Former Minnesota Gov. Tim Pawlenty’s chances for being selected as Mitt Romney’s running mate got a home state boost from a new report from the state’s fiscal watchdog.
The Minnesota Management and Budget’s July economic update highlights the fact that the state’s economy outperformed the nation’s from 2007 to 2011 — the four year period encompassing much of Pawlenty’s second term.
Recent data from the U.S. Department of Commerce show that Minnesota’s economy has fared better than the U.S. averages since the start of the Great Recession. From 2007 until 2009 real GDP in the state fell by 2.3 percent, but by 2011 Minnesota real GDP exceeded 2007’s level by 2.7 percent. Nationally GDP fell by 4.4 percent between 2007 and 2009, and then recovered to a level just .04 percent above its 2007 average by 2011. Minnesota ranked 15th among states in GDP growth between 2007 and 2011. North Dakota ranked first with real GDP growing by 29.8 percent while Nevada (-9.0 percent), Michigan (-8.0 percent) and Arizona (-6.9 percent) trailed.
Manufacturing output in Minnesota showed the biggest percentage gain over the past four years, growing 13 percent from its 2007 base. Nationally manufacturing output in 2011 was 1 percent below that observed in 2007. Minnesota’s health care services sector also showed strong growth, up 7.9 percent from 2007. Nationally health care services grew by 12.2 percent. Output in Minnesota’s construction sector has fallen by 22 percent since 2007, slightly more than the nation’s 21.5 percent decline.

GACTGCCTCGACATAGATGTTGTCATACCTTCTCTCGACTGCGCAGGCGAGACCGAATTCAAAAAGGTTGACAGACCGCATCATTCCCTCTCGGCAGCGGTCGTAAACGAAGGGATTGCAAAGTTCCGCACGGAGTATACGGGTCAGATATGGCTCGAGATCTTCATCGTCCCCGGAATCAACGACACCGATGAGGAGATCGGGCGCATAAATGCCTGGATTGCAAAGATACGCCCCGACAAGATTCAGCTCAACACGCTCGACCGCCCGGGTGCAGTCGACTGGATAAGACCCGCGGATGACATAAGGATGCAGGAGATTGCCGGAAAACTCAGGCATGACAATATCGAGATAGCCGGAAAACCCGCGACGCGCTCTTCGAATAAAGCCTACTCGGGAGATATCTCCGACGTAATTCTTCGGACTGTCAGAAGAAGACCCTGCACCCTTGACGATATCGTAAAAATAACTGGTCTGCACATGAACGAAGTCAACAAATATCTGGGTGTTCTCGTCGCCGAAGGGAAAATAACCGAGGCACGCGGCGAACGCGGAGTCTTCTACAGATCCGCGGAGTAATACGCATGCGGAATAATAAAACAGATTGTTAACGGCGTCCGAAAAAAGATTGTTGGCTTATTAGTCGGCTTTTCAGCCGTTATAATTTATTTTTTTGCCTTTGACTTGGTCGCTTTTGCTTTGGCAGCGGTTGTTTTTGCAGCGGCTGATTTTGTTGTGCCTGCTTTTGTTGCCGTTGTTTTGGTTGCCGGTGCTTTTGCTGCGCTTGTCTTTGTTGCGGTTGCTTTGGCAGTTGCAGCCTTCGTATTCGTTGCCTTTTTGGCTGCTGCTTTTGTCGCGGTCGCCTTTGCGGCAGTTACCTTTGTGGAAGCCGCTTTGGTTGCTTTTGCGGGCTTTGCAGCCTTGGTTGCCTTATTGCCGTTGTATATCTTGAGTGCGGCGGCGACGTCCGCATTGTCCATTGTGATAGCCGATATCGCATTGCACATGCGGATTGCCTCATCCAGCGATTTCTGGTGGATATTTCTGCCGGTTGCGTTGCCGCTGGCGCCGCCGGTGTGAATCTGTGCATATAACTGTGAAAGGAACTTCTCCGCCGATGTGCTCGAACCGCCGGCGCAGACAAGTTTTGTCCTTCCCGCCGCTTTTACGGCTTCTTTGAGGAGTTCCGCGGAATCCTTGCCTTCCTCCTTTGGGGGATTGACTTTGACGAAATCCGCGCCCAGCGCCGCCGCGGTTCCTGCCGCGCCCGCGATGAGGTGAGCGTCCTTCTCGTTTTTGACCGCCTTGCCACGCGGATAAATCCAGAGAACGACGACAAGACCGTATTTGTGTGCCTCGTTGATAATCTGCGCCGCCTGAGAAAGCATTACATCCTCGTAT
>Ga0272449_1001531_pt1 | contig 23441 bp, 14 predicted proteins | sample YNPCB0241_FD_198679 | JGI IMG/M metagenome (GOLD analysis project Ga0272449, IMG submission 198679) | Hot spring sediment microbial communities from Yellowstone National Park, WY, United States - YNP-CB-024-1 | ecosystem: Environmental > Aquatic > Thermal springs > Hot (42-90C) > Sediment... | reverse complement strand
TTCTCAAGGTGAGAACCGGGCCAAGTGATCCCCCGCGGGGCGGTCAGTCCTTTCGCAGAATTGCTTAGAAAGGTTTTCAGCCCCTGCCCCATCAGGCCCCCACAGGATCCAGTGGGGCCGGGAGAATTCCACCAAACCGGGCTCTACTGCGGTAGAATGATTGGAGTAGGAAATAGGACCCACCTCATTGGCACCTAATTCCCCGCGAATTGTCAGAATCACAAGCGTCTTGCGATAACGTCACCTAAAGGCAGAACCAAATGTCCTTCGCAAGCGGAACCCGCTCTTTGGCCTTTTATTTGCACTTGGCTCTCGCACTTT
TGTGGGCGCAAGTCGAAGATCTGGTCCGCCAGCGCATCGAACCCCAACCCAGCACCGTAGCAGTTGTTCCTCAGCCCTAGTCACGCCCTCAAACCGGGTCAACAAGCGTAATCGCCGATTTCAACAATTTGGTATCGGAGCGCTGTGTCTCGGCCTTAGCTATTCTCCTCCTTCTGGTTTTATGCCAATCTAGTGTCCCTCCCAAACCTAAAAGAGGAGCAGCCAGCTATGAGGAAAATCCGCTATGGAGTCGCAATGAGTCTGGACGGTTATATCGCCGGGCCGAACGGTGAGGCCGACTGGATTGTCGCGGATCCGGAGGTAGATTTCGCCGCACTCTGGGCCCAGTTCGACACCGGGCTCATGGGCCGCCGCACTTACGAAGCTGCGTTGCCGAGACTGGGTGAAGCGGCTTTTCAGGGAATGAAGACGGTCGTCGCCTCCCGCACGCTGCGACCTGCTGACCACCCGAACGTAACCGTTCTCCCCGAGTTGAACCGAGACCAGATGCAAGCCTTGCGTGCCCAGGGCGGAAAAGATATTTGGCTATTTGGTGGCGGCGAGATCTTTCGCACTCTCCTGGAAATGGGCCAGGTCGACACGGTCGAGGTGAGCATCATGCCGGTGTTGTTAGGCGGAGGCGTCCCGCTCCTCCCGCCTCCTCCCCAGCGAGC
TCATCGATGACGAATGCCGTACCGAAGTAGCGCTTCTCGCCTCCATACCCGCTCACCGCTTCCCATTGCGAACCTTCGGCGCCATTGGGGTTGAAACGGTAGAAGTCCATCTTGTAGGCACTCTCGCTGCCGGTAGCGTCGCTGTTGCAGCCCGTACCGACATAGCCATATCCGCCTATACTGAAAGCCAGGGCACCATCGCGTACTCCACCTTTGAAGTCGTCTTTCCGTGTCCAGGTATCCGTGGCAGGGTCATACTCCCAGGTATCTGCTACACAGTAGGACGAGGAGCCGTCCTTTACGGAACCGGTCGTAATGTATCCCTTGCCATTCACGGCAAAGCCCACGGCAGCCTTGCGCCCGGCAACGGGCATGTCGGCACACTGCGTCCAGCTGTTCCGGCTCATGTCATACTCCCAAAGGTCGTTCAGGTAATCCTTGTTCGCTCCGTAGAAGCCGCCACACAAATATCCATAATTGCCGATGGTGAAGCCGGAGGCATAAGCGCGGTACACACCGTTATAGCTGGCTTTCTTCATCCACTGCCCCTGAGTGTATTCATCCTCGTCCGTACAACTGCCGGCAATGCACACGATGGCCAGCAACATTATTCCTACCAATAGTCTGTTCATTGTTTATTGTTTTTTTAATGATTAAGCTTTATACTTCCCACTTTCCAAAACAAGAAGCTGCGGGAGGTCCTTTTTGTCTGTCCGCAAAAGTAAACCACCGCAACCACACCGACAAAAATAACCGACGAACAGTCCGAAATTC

That stands in contrast with Romney, under whose leadership the state of Massachusetts saw itself has come under scrutiny as the state lost ground in job creation in relation to the nation at large.
- A newly unearthed Homeland Security report contradicts Donald Trump's travel ban, saying country of origin is not a reliable indicator of terrorism.
- The White House blocked several media outlets it's been critical of, including BuzzFeed, from a closed-door briefing by Press Secretary Sean Spicer.
- Hillary Clinton returned to the public arena in one of her first political appearances since the election, urging Democrats to "keep fighting."
- The White House strongly denies reports that Chief of Staff Reince Priebus urged the FBI to undermine stories linking Trump to Russia.